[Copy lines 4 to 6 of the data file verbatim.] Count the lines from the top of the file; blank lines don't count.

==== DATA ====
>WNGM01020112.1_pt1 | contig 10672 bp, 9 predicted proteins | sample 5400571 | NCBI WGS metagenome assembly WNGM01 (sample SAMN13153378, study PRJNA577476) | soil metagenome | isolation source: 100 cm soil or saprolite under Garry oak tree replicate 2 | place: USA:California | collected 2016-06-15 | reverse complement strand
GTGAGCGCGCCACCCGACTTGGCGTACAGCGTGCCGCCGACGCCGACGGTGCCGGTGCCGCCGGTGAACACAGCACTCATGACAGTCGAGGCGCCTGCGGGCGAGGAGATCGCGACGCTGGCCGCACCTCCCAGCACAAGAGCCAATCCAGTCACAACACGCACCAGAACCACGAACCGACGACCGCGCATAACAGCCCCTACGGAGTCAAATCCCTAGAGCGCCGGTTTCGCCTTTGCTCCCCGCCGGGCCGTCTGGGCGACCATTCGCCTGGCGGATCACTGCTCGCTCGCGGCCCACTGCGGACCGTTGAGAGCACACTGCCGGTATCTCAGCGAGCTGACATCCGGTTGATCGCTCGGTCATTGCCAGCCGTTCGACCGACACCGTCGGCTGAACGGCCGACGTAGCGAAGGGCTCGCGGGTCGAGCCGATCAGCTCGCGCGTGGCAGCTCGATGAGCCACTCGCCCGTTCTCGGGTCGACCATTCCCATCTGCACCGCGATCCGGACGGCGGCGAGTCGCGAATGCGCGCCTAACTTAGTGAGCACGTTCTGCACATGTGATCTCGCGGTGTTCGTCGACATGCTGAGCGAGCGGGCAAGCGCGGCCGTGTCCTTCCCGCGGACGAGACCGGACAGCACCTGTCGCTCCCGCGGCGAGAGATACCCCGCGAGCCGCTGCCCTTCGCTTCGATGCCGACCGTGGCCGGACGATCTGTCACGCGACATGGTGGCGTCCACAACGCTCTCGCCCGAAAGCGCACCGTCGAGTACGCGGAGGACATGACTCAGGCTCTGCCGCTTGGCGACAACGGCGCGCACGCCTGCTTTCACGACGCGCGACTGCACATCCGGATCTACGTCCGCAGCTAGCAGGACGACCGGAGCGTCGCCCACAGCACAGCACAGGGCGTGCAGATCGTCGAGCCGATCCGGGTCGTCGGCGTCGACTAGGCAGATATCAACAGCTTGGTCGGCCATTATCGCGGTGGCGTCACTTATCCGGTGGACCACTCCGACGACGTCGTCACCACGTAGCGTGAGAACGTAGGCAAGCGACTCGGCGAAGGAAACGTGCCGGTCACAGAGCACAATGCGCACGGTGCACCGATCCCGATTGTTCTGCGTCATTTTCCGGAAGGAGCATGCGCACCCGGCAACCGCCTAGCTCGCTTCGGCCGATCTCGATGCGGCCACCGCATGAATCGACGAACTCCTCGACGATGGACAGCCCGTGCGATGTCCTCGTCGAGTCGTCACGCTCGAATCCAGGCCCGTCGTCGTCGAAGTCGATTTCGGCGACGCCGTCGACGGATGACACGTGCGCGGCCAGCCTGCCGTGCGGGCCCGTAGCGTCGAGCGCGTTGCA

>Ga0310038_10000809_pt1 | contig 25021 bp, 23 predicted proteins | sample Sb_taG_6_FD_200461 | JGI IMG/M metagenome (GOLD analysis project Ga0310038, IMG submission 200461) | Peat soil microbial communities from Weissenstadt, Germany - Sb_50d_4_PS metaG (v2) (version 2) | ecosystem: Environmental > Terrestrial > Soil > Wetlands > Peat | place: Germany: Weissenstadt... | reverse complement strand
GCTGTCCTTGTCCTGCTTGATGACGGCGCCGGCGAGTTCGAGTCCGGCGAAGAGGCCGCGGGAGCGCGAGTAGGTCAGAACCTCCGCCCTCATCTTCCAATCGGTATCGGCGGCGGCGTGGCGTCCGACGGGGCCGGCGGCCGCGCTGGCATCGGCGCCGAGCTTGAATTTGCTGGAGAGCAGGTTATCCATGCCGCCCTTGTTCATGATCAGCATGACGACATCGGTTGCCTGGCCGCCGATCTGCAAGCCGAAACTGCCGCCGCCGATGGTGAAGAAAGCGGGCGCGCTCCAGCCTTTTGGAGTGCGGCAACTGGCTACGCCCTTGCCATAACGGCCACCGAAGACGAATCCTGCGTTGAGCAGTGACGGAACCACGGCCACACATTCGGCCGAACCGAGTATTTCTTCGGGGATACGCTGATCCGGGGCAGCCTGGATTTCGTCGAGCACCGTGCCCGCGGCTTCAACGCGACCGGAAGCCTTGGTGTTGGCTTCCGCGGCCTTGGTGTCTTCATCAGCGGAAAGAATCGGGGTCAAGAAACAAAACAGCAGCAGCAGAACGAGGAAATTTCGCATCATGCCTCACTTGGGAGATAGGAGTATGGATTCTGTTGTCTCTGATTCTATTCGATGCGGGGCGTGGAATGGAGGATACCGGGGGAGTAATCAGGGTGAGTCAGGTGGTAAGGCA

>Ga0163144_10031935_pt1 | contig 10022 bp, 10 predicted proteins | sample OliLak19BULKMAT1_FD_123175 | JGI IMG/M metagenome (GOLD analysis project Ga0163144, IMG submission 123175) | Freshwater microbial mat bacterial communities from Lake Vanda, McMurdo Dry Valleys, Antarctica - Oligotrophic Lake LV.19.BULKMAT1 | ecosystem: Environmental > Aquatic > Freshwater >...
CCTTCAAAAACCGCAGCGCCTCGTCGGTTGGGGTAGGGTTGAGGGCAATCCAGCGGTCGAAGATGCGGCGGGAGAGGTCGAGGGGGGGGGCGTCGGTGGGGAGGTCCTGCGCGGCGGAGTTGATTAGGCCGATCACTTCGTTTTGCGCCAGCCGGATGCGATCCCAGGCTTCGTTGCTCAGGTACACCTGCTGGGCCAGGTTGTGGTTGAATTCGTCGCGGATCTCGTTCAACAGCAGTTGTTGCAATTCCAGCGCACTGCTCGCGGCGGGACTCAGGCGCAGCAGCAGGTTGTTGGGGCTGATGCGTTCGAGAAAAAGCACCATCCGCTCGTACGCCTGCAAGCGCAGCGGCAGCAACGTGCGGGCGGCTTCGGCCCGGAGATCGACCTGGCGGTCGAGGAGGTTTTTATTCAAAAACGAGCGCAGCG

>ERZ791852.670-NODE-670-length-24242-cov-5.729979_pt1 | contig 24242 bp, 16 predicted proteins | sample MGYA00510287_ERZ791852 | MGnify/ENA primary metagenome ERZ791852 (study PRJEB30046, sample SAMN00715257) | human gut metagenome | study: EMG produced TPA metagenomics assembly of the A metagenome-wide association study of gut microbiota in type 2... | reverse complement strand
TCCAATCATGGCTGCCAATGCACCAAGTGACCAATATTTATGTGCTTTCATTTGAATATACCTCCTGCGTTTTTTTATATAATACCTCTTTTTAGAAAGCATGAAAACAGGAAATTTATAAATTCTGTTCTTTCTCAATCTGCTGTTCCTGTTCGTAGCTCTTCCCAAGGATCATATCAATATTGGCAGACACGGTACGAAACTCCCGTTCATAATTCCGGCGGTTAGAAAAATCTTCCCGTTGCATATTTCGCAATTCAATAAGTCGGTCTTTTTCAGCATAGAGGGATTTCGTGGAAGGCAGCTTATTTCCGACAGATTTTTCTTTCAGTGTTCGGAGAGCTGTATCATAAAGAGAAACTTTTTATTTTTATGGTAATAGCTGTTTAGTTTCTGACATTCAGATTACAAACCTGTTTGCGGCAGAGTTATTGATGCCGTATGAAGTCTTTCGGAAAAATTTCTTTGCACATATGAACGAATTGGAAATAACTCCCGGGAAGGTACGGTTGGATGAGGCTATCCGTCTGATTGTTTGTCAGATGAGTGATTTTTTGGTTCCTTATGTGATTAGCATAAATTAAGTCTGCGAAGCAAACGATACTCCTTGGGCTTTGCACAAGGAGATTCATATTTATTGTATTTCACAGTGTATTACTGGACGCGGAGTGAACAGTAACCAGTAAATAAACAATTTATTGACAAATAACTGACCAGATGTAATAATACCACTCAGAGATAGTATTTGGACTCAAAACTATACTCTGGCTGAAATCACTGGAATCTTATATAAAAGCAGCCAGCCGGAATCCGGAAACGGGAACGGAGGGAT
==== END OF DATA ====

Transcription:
GCTGTCCTTGTCCTGCTTGATGACGGCGCCGGCGAGTTCGAGTCCGGCGAAGAGGCCGCGGGAGCGCGAGTAGGTCAGAACCTCCGCCCTCATCTTCCAATCGGTATCGGCGGCGGCGTGGCGTCCGACGGGGCCGGCGGCCGCGCTGGCATCGGCGCCGAGCTTGAATTTGCTGGAGAGCAGGTTATCCATGCCGCCCTTGTTCATGATCAGCATGACGACATCGGTTGCCTGGCCGCCGATCTGCAAGCCGAAACTGCCGCCGCCGATGGTGAAGAAAGCGGGCGCGCTCCAGCCTTTTGGAGTGCGGCAACTGGCTACGCCCTTGCCATAACGGCCACCGAAGACGAATCCTGCGTTGAGCAGTGACGGAACCACGGCCACACATTCGGCCGAACCGAGTATTTCTTCGGGGATACGCTGATCCGGGGCAGCCTGGATTTCGTCGAGCACCGTGCCCGCGGCTTCAACGCGACCGGAAGCCTTGGTGTTGGCTTCCGCGGCCTTGGTGTCTTCATCAGCGGAAAGAATCGGGGTCAAGAAACAAAACAGCAGCAGCAGAACGAGGAAATTTCGCATCATGCCTCACTTGGGAGATAGGAGTATGGATTCTGTTGTCTCTGATTCTATTCGATGCGGGGCGTGGAATGGAGGATACCGGGGGAGTAATCAGGGTGAGTCAGGTGGTAAGGCA

>Ga0163144_10031935_pt1 | contig 10022 bp, 10 predicted proteins | sample OliLak19BULKMAT1_FD_123175 | JGI IMG/M metagenome (GOLD analysis project Ga0163144, IMG submission 123175) | Freshwater microbial mat bacterial communities from Lake Vanda, McMurdo Dry Valleys, Antarctica - Oligotrophic Lake LV.19.BULKMAT1 | ecosystem: Environmental > Aquatic > Freshwater >...
CCTTCAAAAACCGCAGCGCCTCGTCGGTTGGGGTAGGGTTGAGGGCAATCCAGCGGTCGAAGATGCGGCGGGAGAGGTCGAGGGGGGGGGCGTCGGTGGGGAGGTCCTGCGCGGCGGAGTTGATTAGGCCGATCACTTCGTTTTGCGCCAGCCGGATGCGATCCCAGGCTTCGTTGCTCAGGTACACCTGCTGGGCCAGGTTGTGGTTGAATTCGTCGCGGATCTCGTTCAACAGCAGTTGTTGCAATTCCAGCGCACTGCTCGCGGCGGGACTCAGGCGCAGCAGCAGGTTGTTGGGGCTGATGCGTTCGAGAAAAAGCACCATCCGCTCGTACGCCTGCAAGCGCAGCGGCAGCAACGTGCGGGCGGCTTCGGCCCGGAGATCGACCTGGCGGTCGAGGAGGTTTTTATTCAAAAACGAGCGCAGCG